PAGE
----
Stability in the Home

When couples are experiencing conflict between the two of them they often wonder about how to create a sense of stability in the home while they sort our their differences. When we return to a home that feels unsafe – whether physically, emotionally, or both – we are less likely to engage in resolution. Kids are often in the mix as well and parents are interested in making sure they feel safe despite problems in the marriage. 

Conflict happens. It’s unavoidable in a relationship between two humans with their own thoughts, beliefs, and emotions. Finding a stable way of engaging in conflict can be a game changer. Here are some ways to make sure your conflict stays in check. 

  1. 1. Do No Harm – as you search for resolution pledge to refrain from verbally or physically harming each other intentionally. There will be times that our words hurt each other, but there is a difference between saying something that is hard to hear and intentionally letting words fly below the belt. 

    2. Realize That You’re Part of the Problem – no one is 100% innocent. What was done to you may be way worse than what you have done but owning your part of the problem (and no more) will do wonders. 

    3. Treat Each Other with Respect – whether it’s in front of the kids, around friends, or just between the two of you, there is a way to communicate our concerns in a respectful way. Your spouse may not be acting in a way that you think deserves respect but there is some respect we all deserve as humans despite our behavior. Plus, it’s more difficult to yell at a person who is talking in a calm, cool, collected manner. 

Give these tips a try during your next argument and make sure to note the differences you experience.


STOP - How to Pump the Breaks:

Ever feel like you go from 0 to 100 in no time flat? This can happen in an instant as anxiety, anger, and impulsivity take the wheel. We strive for emotional regulation and control, but sometimes it gets away from us. Feel like you need to STOP? Here's a technique that can help you pump the breaks. 

S - STOP, literally. A mind and body action of cessation.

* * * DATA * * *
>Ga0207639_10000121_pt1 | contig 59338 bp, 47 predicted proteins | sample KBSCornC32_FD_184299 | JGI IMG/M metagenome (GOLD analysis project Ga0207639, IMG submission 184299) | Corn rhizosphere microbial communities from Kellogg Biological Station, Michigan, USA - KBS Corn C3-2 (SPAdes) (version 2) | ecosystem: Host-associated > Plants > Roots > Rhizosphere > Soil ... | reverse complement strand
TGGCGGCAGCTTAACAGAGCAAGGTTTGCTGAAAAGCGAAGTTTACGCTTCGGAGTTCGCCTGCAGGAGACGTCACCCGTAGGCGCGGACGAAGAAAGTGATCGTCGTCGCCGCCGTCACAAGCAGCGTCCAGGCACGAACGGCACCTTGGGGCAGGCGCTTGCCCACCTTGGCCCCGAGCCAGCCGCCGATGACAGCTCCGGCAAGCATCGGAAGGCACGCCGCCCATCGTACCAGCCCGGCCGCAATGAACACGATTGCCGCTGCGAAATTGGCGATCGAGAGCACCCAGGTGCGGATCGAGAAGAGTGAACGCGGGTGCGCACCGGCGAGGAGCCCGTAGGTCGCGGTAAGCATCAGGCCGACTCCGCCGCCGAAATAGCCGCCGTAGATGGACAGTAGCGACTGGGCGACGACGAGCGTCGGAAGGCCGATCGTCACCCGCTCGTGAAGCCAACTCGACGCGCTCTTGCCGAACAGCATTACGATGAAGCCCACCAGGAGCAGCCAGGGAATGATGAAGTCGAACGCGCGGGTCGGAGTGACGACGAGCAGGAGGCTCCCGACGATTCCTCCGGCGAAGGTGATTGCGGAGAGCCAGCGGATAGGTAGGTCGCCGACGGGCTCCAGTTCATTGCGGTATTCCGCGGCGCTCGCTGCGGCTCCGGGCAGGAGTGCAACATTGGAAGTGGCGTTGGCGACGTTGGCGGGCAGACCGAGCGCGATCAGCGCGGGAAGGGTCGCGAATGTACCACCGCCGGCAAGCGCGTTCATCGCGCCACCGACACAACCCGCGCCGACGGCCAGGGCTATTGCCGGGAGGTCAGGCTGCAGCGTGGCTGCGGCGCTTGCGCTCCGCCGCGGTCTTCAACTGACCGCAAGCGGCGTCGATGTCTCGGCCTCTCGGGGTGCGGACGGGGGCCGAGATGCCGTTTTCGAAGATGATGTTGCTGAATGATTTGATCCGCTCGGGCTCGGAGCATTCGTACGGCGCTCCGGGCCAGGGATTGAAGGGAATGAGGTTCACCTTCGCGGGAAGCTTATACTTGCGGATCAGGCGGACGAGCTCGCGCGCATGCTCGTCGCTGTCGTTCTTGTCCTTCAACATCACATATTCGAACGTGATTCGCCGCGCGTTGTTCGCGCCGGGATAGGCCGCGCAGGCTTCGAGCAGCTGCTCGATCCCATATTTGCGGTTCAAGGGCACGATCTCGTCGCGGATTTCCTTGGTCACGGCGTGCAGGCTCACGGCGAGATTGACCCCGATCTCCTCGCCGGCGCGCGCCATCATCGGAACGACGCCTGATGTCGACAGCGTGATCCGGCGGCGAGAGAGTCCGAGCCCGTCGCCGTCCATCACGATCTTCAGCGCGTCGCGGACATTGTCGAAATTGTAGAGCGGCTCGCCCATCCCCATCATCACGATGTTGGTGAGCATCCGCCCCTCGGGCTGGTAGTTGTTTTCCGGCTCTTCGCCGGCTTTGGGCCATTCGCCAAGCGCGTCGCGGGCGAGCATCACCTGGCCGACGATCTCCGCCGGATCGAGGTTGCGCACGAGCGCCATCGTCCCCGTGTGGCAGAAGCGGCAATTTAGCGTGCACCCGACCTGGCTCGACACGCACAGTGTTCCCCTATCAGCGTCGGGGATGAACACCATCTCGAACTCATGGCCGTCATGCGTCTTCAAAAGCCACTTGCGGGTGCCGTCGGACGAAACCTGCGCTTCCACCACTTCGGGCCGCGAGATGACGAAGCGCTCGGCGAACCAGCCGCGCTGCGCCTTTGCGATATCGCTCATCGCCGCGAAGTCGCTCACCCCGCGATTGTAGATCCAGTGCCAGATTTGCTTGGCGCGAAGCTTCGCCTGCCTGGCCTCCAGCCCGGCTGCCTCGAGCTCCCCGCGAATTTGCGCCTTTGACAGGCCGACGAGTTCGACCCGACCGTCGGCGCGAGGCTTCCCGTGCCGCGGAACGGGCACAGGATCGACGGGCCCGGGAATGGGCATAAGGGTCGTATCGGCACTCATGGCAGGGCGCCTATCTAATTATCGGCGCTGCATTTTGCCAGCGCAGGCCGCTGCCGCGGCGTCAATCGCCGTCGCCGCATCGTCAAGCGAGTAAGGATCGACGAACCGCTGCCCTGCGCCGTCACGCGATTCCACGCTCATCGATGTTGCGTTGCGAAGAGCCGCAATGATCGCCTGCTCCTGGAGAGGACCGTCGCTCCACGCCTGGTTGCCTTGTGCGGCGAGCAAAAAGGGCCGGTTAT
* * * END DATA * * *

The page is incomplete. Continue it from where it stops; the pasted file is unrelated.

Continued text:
T - Take a deep breath and Take a step back. 

O - Observe the situation, the environment, and yourself. What are your thoughts and feelings?

P - Proceed mindfully. Let your next steps, actions, and words be purposeful.


Boundaries in Marriage - Engaging with the Opposite Sex

Boundaries are dividing lines that create limits and awareness. In marriage, boundaries may appear restrictive but they actually promote protection, security and clarity. One of the best ways to show your partner you love and avoid painful consequences is to respect and honor the boundaries set in the marriage. 


One area where this can be a challenge is in engaging with the opposite sex. There can be a lot of “gray” when it comes to this as we are often in environments with inevitable interactions between the genders. Creating boundaries for engaging with others should be a collaborative activity that leaves no questions as to what is “appropriate” versus “inappropriate.” Couples are a team and a team functions well when each player/partner understands and agrees with the rules.


Here are a few helpful things to think about when deciding your boundaries: 


  1. If you wouldn’t say or do it in front of your spouse, then it probably shouldn’t be said or done at all. 

  2. Do not discuss marital issues or your spouse's flaws with others 

  3. Incorporate device transparency including passwords and any communication with others. 

  4. Identify what is appropriate to watch and where is appropriate to go both alone and together

  5. Avoid as much one on one time as possible with the opposite sex 

  6. Substance use around mixed gendered groups 

  7. Creating space for open and honest communication regarding struggles, needs and wants in the relationship.


Be intentional and thoughtful in this process. Do not be afraid of creating black and white limits as they will protect your relationship in the long run. 


Thank You

Often times, we are rather hard on ourselves, our bodies, and our minds. We are constantly expecting and demanding more and becoming frustrated easily. 


But what if, we took a few moments each day to appreciate all that those bodies and minds have done for us? Notice that pesky anxiety or unwanted memory of a traumatic event? Although the symptoms that follow may prove challenging, your mind is working to protect you.


Your memory stores information for you, some of which you may not even recall. When a familiar sensation, smell, sound, etc. presents itself, it triggers a thought process, which is quickly followed by an emotional process. This emotional process can then lead into moments of anxiety, stress, doubt, etc. 


Although you may in fact be safe, that smell may connect you to a memory in which that smell was once unsafe. In order to protect you, your memory is reminding you that smell has previously meant danger.


Instead of harboring frustration towards your mind and body for the symptoms that follow, allow a moment to appreciate its intent. You may just notice your symptoms weaken and anticipatory frustration subside.